Fourthly, and following along, locking down the system would allow GM to sell performance software upgrades for a price. Hmm, where did I get that idea?

        Click image for larger version

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        It's a brave new world.
        Last edited by Bikerjulio; 05-29-2019, 05:07 PM.
        2020 C8 Corvette.D.O.B 2/03/2020
        Shadow Grey Metallic on Black
        2LT, Z51 + MRC. GT1 seats.
        Spectra Grey Tridents.
        Carbon flash mirrors and spoiler.

        Comment


        • #5
          But what does it all mean Bazil?
          Last edited by Sparro; 05-29-2019, 04:56 PM.
          Torch Red C8 Spider

          Comment


          • #6
            Originally posted by Sparro View Post
            But what does it all mean Bazil?
            Perhaps that was too complicated. Here's a visual aid.

            Click image for larger version  Name:	76f5fc8832f18ec547329d223b7de0a9.jpg Views:	0 Size:	60.7 KB ID:	38335
            2020 C8 Corvette.D.O.B 2/03/2020
            Shadow Grey Metallic on Black
            2LT, Z51 + MRC. GT1 seats.
            Spectra Grey Tridents.
            Carbon flash mirrors and spoiler.

            Comment


            • #7
              Downloading OTA updates is a good point. Applying an update to modified code could well brick the entire ECU, since GM will have no way of knowing what changed.
              Delivered 5/29!: Scarlet Fever 2021 2LT HTC, Red Mist Metallic Tintcoat, two-tone Natural w/ suede inserts, Mag Ride, Performance Exhaust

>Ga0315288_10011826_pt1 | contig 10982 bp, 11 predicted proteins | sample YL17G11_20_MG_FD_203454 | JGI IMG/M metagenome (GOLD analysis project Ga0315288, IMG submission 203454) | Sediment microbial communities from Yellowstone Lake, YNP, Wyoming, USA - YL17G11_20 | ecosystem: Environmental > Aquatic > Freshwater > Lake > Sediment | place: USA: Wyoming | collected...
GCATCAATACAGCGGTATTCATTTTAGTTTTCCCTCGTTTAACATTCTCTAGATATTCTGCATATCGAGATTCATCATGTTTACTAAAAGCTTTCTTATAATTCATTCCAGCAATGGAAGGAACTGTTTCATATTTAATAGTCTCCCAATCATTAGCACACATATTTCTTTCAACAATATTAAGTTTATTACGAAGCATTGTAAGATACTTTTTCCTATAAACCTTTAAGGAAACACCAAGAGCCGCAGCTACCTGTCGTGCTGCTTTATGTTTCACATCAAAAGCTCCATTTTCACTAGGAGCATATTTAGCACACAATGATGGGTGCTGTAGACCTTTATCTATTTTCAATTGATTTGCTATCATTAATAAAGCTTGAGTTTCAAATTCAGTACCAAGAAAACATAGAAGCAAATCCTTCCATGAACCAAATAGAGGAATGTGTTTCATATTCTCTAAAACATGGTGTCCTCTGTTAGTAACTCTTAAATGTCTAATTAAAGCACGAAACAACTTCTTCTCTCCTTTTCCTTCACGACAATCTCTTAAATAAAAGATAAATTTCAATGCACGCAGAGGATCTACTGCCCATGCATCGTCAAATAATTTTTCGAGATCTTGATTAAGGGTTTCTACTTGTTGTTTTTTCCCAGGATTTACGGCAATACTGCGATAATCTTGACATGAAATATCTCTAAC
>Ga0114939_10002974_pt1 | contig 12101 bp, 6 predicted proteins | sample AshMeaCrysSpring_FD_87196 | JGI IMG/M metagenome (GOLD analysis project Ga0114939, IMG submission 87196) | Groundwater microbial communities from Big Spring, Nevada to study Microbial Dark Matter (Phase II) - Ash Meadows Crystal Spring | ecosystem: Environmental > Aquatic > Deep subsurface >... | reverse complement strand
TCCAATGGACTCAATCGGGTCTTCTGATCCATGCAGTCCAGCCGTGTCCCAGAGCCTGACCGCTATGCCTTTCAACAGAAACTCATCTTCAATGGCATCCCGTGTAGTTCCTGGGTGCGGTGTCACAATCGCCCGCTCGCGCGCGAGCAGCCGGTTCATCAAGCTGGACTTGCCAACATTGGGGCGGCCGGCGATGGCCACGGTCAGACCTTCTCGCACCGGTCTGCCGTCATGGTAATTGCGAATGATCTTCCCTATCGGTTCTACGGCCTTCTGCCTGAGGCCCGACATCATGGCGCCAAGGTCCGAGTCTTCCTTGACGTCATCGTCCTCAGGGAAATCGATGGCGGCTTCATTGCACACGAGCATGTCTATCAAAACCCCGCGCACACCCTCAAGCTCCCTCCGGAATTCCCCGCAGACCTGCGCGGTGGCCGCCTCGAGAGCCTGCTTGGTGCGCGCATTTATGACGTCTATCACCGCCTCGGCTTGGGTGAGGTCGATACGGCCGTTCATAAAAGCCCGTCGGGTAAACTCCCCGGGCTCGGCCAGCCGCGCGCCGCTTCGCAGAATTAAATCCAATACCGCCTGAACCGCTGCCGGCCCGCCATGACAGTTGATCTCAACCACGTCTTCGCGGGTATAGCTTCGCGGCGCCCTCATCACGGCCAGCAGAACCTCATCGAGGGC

Current C7: SunKissed, 2015 2LT, 7MT, Black overDaytona Sunrise Orange Metallic, Stingray convertible

              Proud member of the Old Dominion Corvette Club: https://www.olddominioncorvetteclub.org/

              Never grow up - It's a trap.

              Comment


              • #8
                They're going to alienate a few people if their V8s can't be tuned. Myself for one.

                Comment


                • #9
                  Originally posted by meyerweb View Post
                  Downloading OTA updates is a good point. Applying an update to modified code could well brick the entire ECU, since GM will have no way of knowing what changed.
                  I would guess that one of the first things an OTA update would check is the currently installed version of the software in the ECU. A checksum or some such. That could avoid issues if a vehicle has skipped an update or two, maybe during winter storage?

                  If the checksum is not what the update is expecting, it could fail gracefully with a message to consult with your dealer rather than plunging ahead anyway and bricking the ECU.